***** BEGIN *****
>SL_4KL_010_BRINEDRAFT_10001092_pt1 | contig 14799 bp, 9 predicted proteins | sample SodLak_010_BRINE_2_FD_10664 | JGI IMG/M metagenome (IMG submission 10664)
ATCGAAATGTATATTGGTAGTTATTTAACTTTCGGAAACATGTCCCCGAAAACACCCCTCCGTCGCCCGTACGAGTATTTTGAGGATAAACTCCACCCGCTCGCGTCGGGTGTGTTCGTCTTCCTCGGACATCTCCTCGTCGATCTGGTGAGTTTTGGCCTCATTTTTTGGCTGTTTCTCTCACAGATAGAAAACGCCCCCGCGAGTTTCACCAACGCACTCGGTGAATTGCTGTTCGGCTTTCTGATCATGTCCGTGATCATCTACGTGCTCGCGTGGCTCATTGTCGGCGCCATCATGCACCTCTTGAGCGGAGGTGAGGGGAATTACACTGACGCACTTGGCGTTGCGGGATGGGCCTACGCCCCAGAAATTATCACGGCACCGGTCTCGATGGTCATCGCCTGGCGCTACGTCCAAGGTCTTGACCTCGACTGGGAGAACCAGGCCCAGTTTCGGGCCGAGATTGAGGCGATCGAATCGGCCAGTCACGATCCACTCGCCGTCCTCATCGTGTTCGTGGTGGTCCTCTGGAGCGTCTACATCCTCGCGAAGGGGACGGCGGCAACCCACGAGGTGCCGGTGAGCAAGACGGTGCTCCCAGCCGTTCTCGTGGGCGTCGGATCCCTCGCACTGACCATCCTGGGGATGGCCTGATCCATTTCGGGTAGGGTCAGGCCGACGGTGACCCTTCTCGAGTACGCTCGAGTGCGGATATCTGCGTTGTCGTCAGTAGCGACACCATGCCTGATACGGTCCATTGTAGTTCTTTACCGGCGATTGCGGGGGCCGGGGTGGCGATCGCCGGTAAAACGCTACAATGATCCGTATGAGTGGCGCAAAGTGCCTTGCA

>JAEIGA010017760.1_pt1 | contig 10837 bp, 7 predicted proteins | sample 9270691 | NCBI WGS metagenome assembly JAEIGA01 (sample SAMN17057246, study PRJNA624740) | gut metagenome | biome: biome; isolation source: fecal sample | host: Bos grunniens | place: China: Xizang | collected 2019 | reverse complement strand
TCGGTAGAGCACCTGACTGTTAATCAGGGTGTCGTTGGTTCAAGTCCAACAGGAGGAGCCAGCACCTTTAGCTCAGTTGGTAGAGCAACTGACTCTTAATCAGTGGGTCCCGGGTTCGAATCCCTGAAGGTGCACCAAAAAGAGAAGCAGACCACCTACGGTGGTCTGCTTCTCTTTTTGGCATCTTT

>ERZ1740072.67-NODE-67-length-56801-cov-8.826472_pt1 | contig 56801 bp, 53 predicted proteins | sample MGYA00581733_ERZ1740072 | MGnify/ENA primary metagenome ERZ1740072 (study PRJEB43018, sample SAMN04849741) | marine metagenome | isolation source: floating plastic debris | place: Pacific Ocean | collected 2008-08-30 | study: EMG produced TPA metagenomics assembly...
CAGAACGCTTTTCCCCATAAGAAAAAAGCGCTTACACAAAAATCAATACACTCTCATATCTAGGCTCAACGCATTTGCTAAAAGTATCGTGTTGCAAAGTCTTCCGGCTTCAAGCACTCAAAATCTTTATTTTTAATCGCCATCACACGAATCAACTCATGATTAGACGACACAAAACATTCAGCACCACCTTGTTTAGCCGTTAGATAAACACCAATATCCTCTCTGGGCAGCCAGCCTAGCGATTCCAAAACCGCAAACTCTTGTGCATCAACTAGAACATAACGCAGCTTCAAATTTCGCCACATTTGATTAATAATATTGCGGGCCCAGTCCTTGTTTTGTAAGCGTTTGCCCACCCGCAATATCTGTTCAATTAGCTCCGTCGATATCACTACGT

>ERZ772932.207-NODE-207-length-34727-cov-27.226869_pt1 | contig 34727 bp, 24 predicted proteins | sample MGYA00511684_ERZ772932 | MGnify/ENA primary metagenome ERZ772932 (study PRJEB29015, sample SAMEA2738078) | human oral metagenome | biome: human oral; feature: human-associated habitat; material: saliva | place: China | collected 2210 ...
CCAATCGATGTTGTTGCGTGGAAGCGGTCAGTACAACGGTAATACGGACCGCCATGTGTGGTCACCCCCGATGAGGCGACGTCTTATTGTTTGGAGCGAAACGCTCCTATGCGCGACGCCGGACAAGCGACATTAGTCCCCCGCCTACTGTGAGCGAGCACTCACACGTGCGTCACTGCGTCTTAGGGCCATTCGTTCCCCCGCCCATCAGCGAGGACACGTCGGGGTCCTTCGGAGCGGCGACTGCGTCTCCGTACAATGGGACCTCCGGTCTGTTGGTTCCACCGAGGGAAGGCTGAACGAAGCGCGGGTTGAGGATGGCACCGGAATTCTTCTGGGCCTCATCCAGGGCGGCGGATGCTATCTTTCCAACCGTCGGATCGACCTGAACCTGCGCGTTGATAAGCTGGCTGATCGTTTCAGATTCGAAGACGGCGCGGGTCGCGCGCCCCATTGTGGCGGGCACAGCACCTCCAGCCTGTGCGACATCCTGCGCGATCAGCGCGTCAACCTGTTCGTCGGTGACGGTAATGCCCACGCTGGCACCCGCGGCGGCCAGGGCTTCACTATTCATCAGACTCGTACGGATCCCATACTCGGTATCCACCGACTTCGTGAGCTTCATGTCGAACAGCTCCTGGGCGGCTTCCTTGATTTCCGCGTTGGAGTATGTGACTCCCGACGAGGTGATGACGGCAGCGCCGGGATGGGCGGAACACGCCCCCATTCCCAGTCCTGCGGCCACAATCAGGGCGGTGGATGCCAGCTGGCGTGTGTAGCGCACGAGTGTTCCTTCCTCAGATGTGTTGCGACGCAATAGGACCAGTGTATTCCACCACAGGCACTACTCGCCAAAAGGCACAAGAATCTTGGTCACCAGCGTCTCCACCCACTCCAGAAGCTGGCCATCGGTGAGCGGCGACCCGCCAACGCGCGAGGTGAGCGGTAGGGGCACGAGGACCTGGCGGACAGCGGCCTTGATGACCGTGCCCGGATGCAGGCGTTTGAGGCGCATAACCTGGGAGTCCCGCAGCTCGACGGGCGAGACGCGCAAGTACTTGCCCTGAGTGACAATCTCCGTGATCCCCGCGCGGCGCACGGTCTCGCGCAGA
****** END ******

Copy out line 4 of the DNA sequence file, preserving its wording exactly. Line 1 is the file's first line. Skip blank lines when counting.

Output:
TCGGTAGAGCACCTGACTGTTAATCAGGGTGTCGTTGGTTCAAGTCCAACAGGAGGAGCCAGCACCTTTAGCTCAGTTGGTAGAGCAACTGACTCTTAATCAGTGGGTCCCGGGTTCGAATCCCTGAAGGTGCACCAAAAAGAGAAGCAGACCACCTACGGTGGTCTGCTTCTCTTTTTGGCATCTTT